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Dammit Bobby, You're a Prosecutor Not a Scientist!

For a quick laugh check out “Report Shows Marijuana Users Growing Older” from the Salem News in Ohio. (Update:  now removed, hopefully for the reasons listed below. Full article appears in the comments section of this post).

The story caught my attention because marijuana users are rarely studied in the U.S. I thought it odd that the Salem News would have the scoop on new marijuana research.

Turns out all they’ve got is the talkative County Prosecutor Robert Herron who read toxicology results from the coroner’s office and got upset that middle-aged dead people were testing positive for marijuana.

He thinks it’s a sign of moral decay:

"These are people who have kids, and I think that's significant," he said. Herron referred to a section in the recently released annual report of county Coroner Dr. William Graham which highlighted positive toxicology results by age. The report said 75 percent of cannabinoid (marijuana) users were males in their early 40's, and out of 17 positive tests for drugs, 16 cases involved people ranging in age from 20 years old to 48 years old.

But um…dead people are more likely to be old, silly. They’re also more likely to have been sick, in which case their marijuana use may have been medical.

I’m not surprised to see a drug warrior drawing asinine conclusions from an autopsy report. It’s happened before. But I’m disappointed that the reporter missed these obvious flaws in his logic.

Send your feedback here.

I think County Prosecutor Robert Herron is just pissed that he never got a chance to put these folks in jail.

Update:  The article was suddenly removed from the Salem News website 

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Permission to Reprint: This article is licensed under a modified Creative Commons Attribution license.
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Report shows marijuana users growing older (redux)

The Salem News pulled the article (guessing a little mockingbirdie told them to). Here's the original text, pulled from marijuana.com:

By MARY ANN GREIER./Salem News staff writer

LISBON - An increase in drug-related deaths didn't surprise Columbiana County Prosecutor Robert Herron, but the age of marijuana users in the Coroner's annual report troubled him.

"These are people who have kids, and I think that's significant," he said.

Herron referred to a section in the recently released annual report of county Coroner Dr. William Graham which highlighted positive toxicology results by age.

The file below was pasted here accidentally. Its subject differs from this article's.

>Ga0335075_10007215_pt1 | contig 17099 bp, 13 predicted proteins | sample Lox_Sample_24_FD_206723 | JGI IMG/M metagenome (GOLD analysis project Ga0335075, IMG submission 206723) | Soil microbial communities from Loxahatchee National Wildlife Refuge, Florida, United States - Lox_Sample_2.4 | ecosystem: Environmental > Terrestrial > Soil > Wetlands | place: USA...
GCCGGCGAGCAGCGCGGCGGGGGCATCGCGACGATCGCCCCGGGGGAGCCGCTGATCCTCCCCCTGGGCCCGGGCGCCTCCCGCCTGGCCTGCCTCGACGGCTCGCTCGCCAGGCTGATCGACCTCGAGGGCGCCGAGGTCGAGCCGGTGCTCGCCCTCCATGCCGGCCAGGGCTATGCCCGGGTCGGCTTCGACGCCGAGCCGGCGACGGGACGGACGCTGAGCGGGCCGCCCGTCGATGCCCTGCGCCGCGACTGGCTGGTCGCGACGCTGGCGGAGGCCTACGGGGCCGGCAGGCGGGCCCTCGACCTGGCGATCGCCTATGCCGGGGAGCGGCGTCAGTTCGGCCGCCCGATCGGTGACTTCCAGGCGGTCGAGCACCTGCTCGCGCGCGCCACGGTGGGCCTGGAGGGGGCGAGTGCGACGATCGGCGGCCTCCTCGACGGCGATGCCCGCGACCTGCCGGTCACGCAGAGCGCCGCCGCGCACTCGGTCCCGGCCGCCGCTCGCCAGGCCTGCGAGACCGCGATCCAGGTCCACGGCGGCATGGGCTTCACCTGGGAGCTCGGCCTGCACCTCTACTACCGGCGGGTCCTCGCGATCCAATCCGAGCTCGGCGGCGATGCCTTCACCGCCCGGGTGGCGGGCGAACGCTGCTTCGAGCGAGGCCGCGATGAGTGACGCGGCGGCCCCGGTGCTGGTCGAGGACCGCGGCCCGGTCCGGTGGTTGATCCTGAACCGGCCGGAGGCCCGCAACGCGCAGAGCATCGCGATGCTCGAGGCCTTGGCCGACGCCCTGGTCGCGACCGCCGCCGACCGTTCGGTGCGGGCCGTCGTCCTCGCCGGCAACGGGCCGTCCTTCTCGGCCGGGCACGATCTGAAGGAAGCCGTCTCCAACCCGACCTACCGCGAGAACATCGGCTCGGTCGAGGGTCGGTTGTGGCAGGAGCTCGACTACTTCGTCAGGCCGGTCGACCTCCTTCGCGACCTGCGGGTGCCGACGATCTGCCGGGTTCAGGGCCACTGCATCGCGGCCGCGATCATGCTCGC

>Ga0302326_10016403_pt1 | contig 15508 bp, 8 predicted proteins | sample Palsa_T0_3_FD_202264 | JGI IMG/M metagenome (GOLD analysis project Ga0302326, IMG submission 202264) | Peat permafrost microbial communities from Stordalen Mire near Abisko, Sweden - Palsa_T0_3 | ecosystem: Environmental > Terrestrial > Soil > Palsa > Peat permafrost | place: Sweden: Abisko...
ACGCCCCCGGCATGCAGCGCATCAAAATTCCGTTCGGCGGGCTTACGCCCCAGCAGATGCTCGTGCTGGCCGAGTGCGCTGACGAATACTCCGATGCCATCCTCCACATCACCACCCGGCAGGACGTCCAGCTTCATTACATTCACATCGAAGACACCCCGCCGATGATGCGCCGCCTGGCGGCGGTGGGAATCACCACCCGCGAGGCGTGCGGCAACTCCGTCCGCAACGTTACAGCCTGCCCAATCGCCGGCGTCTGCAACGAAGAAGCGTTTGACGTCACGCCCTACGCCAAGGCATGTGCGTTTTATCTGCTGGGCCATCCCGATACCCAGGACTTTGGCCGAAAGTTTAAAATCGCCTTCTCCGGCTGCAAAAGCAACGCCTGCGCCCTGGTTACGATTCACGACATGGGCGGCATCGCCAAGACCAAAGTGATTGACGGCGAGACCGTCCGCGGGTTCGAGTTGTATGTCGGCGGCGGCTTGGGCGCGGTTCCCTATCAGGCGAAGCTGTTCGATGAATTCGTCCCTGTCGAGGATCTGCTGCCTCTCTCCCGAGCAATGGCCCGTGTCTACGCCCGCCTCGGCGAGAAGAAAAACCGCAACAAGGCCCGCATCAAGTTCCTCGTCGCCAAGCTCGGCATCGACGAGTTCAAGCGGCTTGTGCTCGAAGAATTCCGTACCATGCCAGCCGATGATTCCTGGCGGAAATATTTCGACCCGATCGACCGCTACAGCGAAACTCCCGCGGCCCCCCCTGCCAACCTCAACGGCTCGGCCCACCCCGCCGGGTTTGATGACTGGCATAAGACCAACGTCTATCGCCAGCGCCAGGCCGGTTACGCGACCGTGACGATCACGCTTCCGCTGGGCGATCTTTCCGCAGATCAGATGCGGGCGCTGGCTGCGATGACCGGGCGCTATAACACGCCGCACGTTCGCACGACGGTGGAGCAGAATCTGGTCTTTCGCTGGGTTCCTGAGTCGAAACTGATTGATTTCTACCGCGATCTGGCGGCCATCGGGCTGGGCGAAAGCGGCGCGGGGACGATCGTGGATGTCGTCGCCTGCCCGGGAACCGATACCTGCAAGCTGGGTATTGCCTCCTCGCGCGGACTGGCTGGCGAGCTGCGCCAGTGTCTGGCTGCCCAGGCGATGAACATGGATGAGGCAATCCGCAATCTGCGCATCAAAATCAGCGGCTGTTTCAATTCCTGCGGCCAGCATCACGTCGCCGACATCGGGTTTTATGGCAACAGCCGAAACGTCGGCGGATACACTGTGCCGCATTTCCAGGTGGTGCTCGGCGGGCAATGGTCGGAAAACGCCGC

The report said 75 percent of cannabinoid (marijuana) users were males in their early 40's, and out of 17 positive tests for drugs, 16 cases involved people ranging in age from 20 years old to 48 years old.

A pie chart showed people in the age groups 20 to 29 and 40 to 49 each with 35 percent of the positive toxicology reports, with 30 to 39 accounting for 24 percent and 6 percent in the 50 to 59 age group.

The people in the 40-something group are the ones using marijuana or still using marijuana.

"What type of example does that set?" Herron asked.

He acknowledged that some people don't believe marijuana causes any harm, but he said it's a gateway drug which can lead to the use of other drugs and a gateway the parents are creating for the kids. The problem is when they move on to something else.

"The mindset that parents have, it's creating a whole new culture in the next generation that it's okay to use drugs," Herron said.

One statistic he said the report doesn't include is the total number of survived drug overdoses, which considering it's a

report by the man who investigates death, it wouldn't include stats on the living.

"Obviously, there were a number of drug overdoses that didn't turn out to be fatals," Herron said.

Unfortunately, he doesn't have figures to show how many drug overdoses there were because hospitals don't report such information due to patient privacy laws. He was basing his observation on what investigators hear on the street in drug cases and what's he's informally substantiated.

Another interesting statistic he found regarding the positive toxicology reports was the distribution of drugs, with opiates (which would include heroin) at the same percentage as marijuana.

"For 2006, my prediction is that heroin will increase dramatically," he said, noting there's been an increase in it's usage according to drug investigations.

He said the number of deaths from heroin will increase. In the report for 2005, alcohol and cocaine were the most prominent drugs revealed in toxicology results.

Mary Ann Greier can be reached at [email protected]

"First they ignore you,
then they ridicule you,
then they fight you,
then you win."

-- Mahatma Gandhi

If you want peace, work for justice.
If you want justice, seek the truth.
The truth is out there.

--writch

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